Tuesday, February 28, 2006


Now, here's is an interesting story right in my backyard.... Well, right across the river plus an hour's drive. Despite the distance, it was still the lead story on tonight's local news here.

So a 71 year-old substitute teacher in a rural New Jersey school district got a sex-change operation. And the teacher, now known as Lily McBeth, applied under her new name to return to teaching.

The God Warriors got all flipped out about this. Don't tell me you're surprised.

"I, as a parent, am appalled to have this issue brought into my child's psychology," Steve Bond said.

Vincent Mustacchio predicted "chaos" at the school when the students learned of McBeth's surgery.

Young children will be confused by the conflicting appearance of McBeth, who has a deep voice and masculine features but otherwise looks like a woman, other parents said.

"I will not allow you to put my kids in a petri dish and hope it all turns out fine," said Mark Schnepp....

Petri dish? Good Lord. That quote alone is scarier than the whole idea of a transgendered teacher returning to the classroom..... And this is what happens when parents in a quiet suburban community don't have to fret about violence, open air drug markets, poverty, etc.; i.e. the tensions are so high because the stakes are so low.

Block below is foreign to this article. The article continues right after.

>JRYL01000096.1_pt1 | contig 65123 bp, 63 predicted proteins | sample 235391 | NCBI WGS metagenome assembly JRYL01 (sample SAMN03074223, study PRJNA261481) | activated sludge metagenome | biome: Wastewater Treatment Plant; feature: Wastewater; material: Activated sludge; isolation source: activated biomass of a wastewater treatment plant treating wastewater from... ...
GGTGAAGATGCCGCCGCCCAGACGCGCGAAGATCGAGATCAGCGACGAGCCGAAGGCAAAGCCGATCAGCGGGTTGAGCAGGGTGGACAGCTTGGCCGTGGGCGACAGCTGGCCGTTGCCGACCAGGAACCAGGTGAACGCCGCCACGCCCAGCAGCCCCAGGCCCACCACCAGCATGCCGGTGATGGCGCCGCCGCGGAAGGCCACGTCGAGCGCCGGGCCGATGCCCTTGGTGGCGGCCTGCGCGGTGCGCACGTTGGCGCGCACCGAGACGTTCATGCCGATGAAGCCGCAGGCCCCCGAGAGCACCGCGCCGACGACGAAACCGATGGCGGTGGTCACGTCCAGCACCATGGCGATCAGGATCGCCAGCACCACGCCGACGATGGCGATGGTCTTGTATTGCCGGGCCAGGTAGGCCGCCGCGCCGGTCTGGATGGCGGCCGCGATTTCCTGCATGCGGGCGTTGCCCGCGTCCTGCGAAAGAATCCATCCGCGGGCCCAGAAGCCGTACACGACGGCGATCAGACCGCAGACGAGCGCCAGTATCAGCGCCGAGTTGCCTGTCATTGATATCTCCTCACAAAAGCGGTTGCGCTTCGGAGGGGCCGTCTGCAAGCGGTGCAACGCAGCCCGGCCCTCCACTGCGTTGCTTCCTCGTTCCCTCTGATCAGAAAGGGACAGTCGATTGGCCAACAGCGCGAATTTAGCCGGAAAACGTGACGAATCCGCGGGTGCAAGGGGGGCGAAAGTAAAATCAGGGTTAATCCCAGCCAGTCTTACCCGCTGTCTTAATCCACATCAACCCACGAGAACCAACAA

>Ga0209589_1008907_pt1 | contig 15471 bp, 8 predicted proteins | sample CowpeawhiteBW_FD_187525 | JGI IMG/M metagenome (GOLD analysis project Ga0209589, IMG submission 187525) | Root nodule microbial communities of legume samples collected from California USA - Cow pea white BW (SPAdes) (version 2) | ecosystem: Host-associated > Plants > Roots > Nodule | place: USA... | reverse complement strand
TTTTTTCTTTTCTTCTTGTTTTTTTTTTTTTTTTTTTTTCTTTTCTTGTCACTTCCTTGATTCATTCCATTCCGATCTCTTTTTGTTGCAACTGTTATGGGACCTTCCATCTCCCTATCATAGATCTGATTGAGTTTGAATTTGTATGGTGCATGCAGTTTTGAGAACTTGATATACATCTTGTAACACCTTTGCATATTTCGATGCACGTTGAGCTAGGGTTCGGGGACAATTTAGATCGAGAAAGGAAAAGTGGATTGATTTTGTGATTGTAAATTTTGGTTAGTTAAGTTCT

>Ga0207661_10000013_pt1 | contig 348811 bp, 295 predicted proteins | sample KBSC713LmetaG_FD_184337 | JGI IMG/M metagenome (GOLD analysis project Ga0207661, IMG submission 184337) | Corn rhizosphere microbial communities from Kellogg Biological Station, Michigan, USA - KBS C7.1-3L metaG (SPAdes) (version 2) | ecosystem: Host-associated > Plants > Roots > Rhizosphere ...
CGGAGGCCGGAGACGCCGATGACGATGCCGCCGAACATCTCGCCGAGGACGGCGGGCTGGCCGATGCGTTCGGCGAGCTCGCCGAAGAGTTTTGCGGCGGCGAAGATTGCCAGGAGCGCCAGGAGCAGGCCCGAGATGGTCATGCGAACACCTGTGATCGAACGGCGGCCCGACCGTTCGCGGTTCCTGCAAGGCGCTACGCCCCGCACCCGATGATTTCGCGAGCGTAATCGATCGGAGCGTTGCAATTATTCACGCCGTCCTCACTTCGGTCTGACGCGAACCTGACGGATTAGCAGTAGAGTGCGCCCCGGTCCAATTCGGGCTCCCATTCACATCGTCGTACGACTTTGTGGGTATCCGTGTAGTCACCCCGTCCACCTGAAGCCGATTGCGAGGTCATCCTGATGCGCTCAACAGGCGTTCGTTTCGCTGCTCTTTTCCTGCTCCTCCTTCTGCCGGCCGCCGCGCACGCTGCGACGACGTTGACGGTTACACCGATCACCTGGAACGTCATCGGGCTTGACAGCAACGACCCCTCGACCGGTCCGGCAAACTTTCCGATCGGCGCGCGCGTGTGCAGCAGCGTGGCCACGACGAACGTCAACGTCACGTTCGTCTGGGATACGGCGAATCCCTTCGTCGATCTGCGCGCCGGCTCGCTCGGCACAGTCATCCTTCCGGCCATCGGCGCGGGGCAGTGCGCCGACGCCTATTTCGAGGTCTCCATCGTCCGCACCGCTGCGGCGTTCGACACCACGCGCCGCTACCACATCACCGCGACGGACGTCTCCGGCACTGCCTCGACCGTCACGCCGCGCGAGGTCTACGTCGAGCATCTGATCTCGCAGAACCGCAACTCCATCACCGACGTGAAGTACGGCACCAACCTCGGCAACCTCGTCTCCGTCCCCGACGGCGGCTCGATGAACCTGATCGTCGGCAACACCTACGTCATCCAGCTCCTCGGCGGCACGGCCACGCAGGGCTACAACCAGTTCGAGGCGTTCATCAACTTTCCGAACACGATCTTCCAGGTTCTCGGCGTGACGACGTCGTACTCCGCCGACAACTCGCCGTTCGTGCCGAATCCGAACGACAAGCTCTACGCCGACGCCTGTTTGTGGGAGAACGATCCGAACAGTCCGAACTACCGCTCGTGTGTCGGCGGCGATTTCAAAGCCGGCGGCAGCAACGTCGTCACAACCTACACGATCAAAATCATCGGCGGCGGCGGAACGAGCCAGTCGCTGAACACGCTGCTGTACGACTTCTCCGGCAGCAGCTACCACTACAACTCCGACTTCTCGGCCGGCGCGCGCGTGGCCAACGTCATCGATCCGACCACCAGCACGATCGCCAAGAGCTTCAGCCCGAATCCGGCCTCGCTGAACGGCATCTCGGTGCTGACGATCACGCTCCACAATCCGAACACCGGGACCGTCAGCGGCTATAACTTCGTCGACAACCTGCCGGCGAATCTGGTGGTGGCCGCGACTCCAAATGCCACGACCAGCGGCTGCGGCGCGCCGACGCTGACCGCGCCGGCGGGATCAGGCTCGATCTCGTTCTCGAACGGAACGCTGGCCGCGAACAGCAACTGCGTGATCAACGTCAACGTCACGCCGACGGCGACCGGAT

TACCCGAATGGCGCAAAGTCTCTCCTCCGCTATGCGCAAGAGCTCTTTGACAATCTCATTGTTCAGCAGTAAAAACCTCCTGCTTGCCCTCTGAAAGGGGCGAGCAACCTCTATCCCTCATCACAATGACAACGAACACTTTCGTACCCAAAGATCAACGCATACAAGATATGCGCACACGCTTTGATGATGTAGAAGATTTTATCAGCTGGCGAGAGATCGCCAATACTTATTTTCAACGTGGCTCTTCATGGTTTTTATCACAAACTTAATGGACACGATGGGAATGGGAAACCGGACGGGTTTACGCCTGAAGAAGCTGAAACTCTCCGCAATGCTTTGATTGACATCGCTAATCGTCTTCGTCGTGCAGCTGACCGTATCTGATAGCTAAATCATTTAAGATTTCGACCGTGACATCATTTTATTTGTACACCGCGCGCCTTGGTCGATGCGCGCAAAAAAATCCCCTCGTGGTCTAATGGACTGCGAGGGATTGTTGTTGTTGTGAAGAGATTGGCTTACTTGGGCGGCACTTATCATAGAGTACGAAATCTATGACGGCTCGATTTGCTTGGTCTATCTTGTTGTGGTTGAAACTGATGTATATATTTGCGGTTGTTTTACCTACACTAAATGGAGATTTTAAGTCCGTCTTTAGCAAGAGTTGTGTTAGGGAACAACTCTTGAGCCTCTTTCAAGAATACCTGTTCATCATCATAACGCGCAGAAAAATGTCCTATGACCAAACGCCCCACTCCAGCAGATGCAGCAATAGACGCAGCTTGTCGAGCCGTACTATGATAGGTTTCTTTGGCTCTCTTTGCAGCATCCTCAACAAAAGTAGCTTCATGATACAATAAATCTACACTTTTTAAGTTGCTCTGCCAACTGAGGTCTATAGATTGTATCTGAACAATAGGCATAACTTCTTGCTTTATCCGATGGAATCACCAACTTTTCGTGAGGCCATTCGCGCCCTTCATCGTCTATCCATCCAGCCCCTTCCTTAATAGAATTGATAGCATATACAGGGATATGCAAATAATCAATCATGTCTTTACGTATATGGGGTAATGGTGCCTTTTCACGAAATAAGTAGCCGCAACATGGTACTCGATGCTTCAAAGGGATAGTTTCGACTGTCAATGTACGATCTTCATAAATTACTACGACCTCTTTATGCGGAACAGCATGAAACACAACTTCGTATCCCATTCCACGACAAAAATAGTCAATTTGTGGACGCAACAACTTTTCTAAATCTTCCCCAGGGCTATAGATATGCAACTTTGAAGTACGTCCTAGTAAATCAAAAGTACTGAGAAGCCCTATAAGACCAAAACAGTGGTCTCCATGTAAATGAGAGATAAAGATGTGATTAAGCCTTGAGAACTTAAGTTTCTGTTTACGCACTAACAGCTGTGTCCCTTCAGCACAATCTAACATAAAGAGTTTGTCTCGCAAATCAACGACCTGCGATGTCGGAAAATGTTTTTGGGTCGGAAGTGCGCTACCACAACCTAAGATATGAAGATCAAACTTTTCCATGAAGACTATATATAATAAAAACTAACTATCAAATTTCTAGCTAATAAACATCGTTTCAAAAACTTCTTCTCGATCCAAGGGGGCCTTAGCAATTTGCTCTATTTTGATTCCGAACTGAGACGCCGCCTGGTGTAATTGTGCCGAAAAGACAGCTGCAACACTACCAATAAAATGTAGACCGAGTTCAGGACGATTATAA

Anyways, the local school board had a public meeting last night about the issue -- and decided to overrule the protests and accept Ms. McBeth's application.

After two hours of public debate and a private meeting with McBeth and her lawyer, the board took no action on calls by several parents to bar McBeth from returning to the school where she taught for five years before becoming a woman.

"It was magnificent," McBeth said afterward. "You saw democracy in action."

McBeth, a retired sales executive who was married for 33 years and had three children, underwent gender reassignment surgery last year and re-applied for her job under her new name.

McBeth on Monday told the school board and the crowd that she loves teaching and children, and looks forward to returning to the classroom.

"This is not something I got into just as a whim," she said.

A retired sales exec who's gone into teaching -- and still there at 71? Now that's really something you don't hear about everyday.

AP/Mary Godleski